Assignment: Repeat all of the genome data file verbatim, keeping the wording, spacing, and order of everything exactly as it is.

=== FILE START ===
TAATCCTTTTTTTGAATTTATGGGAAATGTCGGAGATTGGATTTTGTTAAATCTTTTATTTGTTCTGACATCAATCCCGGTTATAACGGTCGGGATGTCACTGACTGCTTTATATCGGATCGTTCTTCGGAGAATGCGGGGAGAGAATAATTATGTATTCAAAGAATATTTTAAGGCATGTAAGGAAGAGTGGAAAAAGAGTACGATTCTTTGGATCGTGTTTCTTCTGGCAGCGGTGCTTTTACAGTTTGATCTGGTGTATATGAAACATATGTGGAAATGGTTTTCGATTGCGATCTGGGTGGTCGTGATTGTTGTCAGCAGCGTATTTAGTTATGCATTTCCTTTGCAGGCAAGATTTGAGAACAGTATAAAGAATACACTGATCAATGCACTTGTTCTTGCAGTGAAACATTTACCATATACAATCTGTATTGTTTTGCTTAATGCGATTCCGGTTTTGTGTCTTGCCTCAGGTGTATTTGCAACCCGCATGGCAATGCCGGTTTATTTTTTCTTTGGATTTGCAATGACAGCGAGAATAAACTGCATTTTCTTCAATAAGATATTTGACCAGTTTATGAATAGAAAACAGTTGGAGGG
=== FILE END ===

TAATCCTTTTTTTGAATTTATGGGAAATGTCGGAGATTGGATTTTGTTAAATCTTTTATTTGTTCTGACATCAATCCCGGTTATAACGGTCGGGATGTCACTGACTGCTTTATATCGGATCGTTCTTCGGAGAATGCGGGGAGAGAATAATTATGTATTCAAAGAATATTTTAAGGCATGTAAGGAAGAGTGGAAAAAGAGTACGATTCTTTGGATCGTGTTTCTTCTGGCAGCGGTGCTTTTACAGTTTGATCTGGTGTATATGAAACATATGTGGAAATGGTTTTCGATTGCGATCTGGGTGGTCGTGATTGTTGTCAGCAGCGTATTTAGTTATGCATTTCCTTTGCAGGCAAGATTTGAGAACAGTATAAAGAATACACTGATCAATGCACTTGTTCTTGCAGTGAAACATTTACCATATACAATCTGTATTGTTTTGCTTAATGCGATTCCGGTTTTGTGTCTTGCCTCAGGTGTATTTGCAACCCGCATGGCAATGCCGGTTTATTTTTTCTTTGGATTTGCAATGACAGCGAGAATAAACTGCATTTTCTTCAATAAGATATTTGACCAGTTTATGAATAGAAAACAGTTGGAGGG